Memorial Hospital holds active shooter drill

Published 5:11 pm Friday, June 23, 2017

Bodies were strewn across the floor, wounded and moaning as Bainbridge Public Safety cleared the rooms of the Memorial Hospital Human Resources building. Once the all-clear went out over the radio, it was time for Grady EMS to move in to do their job.

Luckily, the bodies on the ground were OK. They were actors from Bainbridge State College, and the wounds were just elaborate decorations to simulate life-like situations.

What the Hospital aimed to recreate was an active shooter. The mock “code active” was performed as one of the two required disaster simulations the hospital must do every year, according to Carl Barber, human resources manager for Memorial Hospital.

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“Most often we do severe weather and things such as that,” said Barber. “But with the environment being what is has been lately…we decided to look at doing a threat danger drill.”

The plan began back in 2015, but after only a small-scale drill, Barber decided to up the situation to see how long response times would take if the hospital needed drastic help.

“One of our concerns over here is what happens if somebody in here starts getting violent with us and we need some help really quick,” said Barber. “So we created the scenario where it turned into an active shooter.”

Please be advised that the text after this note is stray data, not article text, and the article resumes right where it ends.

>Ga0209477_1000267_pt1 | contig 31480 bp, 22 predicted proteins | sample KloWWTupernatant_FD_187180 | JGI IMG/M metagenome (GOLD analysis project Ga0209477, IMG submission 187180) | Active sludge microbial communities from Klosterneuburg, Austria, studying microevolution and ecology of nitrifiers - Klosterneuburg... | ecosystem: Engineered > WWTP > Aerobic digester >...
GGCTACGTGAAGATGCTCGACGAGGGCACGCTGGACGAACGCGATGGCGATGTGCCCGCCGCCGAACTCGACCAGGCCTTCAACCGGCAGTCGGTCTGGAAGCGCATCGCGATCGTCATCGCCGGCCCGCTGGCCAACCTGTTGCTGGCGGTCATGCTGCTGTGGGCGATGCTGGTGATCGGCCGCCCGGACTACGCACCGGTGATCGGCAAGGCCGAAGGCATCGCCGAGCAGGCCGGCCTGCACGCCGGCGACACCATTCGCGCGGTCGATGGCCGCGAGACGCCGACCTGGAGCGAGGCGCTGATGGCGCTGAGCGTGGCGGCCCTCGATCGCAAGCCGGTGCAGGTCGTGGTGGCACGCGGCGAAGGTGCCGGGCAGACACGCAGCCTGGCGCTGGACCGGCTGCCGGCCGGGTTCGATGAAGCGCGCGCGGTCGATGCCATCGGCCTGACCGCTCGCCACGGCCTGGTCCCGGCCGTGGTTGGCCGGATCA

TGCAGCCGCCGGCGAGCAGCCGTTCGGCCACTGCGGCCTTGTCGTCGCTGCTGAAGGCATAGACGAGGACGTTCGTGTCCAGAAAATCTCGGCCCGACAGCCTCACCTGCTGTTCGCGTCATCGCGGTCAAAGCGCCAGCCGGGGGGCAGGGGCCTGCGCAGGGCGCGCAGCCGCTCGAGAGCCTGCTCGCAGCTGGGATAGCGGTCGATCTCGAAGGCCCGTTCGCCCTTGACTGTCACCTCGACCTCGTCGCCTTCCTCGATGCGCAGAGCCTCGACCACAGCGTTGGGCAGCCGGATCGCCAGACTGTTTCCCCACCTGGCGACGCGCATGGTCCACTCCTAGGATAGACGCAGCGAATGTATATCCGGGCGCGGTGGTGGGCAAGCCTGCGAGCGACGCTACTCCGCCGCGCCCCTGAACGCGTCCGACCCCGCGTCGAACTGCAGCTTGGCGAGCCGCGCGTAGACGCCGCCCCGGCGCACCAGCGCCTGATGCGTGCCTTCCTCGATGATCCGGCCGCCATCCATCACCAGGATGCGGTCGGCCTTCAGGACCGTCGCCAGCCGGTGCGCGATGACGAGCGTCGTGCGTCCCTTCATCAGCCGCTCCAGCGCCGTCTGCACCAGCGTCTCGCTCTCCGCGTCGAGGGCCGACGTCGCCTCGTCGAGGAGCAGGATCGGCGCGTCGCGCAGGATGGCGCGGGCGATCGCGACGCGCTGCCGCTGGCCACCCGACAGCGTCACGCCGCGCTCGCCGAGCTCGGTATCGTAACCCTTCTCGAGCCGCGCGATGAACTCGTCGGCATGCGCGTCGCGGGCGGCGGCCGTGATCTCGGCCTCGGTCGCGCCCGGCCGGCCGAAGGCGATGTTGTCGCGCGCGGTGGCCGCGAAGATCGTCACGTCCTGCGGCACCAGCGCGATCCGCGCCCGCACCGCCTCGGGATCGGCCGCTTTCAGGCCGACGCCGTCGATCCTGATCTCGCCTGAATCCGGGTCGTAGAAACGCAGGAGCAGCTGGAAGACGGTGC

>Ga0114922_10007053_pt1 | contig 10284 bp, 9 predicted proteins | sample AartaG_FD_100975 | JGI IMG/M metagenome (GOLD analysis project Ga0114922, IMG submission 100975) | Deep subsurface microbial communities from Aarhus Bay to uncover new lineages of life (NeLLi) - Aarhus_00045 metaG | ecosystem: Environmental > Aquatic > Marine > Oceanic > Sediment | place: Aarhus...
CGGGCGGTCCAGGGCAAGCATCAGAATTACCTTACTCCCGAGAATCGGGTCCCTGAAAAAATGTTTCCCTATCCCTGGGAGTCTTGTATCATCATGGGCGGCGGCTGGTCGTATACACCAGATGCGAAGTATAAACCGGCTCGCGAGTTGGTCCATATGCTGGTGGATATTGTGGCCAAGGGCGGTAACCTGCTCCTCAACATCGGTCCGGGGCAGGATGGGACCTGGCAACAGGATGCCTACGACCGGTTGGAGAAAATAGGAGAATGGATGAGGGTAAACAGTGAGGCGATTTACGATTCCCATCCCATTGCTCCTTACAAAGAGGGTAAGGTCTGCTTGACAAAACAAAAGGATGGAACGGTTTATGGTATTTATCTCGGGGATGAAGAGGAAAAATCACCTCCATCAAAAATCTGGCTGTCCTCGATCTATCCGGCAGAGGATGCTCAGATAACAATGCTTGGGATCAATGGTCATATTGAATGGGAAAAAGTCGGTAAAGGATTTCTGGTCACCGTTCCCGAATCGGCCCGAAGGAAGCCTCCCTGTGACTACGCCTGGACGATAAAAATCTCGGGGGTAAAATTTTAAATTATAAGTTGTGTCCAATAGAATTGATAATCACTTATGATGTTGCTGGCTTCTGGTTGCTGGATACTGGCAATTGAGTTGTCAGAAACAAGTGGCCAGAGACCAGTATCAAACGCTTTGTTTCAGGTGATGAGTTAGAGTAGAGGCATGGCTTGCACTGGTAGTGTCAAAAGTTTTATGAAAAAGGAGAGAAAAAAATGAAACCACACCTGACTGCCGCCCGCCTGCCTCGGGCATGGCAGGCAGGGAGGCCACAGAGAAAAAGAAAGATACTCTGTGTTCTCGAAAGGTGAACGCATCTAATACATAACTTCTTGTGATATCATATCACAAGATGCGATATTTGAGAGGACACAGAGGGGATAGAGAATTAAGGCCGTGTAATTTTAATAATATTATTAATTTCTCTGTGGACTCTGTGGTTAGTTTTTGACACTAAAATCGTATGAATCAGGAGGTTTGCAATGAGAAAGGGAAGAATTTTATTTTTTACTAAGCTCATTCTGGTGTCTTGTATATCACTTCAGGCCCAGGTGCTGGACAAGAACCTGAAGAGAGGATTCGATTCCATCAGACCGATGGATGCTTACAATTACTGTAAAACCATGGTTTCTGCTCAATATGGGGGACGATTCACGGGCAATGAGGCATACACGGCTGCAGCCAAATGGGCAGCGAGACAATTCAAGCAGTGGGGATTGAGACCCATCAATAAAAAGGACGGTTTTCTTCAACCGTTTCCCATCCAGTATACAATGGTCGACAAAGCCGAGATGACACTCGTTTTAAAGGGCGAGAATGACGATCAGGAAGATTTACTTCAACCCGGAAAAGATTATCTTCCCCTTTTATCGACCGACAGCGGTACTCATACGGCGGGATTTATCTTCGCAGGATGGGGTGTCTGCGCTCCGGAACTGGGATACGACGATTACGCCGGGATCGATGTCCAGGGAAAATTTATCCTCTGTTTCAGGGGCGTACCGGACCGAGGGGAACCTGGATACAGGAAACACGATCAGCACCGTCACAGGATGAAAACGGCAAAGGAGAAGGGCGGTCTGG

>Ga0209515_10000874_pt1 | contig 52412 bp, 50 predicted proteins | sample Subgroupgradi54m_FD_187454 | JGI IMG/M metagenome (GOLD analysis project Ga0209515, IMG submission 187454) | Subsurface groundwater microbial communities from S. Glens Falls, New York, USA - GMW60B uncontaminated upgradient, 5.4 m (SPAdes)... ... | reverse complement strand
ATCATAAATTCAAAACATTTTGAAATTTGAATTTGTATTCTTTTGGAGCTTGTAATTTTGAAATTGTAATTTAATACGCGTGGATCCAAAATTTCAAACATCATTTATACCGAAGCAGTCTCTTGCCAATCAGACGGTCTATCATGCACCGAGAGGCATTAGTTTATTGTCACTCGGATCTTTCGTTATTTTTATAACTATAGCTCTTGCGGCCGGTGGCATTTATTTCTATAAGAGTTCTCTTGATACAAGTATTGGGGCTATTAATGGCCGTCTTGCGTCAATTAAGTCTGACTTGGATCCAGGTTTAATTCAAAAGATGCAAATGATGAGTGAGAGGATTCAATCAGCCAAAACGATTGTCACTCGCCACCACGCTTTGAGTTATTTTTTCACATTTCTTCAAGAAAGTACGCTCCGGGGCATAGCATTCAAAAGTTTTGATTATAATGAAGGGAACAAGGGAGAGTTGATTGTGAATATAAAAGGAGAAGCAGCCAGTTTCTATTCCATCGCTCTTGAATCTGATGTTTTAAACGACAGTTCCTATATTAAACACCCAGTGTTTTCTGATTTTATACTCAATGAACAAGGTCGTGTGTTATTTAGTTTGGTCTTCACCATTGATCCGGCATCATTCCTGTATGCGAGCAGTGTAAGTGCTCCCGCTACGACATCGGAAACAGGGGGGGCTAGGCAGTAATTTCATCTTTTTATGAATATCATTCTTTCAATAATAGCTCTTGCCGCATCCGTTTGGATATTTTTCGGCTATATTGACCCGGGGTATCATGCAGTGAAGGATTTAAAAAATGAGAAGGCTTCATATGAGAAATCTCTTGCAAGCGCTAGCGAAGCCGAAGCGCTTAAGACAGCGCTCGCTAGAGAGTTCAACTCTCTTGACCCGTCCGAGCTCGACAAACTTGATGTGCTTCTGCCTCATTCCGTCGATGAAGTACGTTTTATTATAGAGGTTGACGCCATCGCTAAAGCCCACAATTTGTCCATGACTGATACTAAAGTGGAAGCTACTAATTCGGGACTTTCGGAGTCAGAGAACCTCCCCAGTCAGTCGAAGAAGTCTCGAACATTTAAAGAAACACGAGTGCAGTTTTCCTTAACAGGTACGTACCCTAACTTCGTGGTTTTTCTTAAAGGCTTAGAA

Not only did the drill assist the hospital in their disaster training, but BPS, Decatur County Sheriff’s Office, Grady EMS and Airlife out of Camilla, Georgia participated as training on their end.

As emergency responders made their way through the building and checked on the “wounded,” they found the actors to have injuries that ran the gamut of severity and parts of the body.

Hospital staff, and staff from Bainbridge Primary Care helped in the care of what were called “walking wounded,” who could leave under their own power. Grady EMS and Airlife cared for those roleplaying as severely injured.

Drills like this are required twice a year, so Memorial Hospital holds theirs every June and December. If a real disaster happens, it counts as one of the two mandatory drills the hospital must perform.

While the injuries were fake, the practice could save lives if an event of this magnitude ever were to happen in the City of Bainbridge.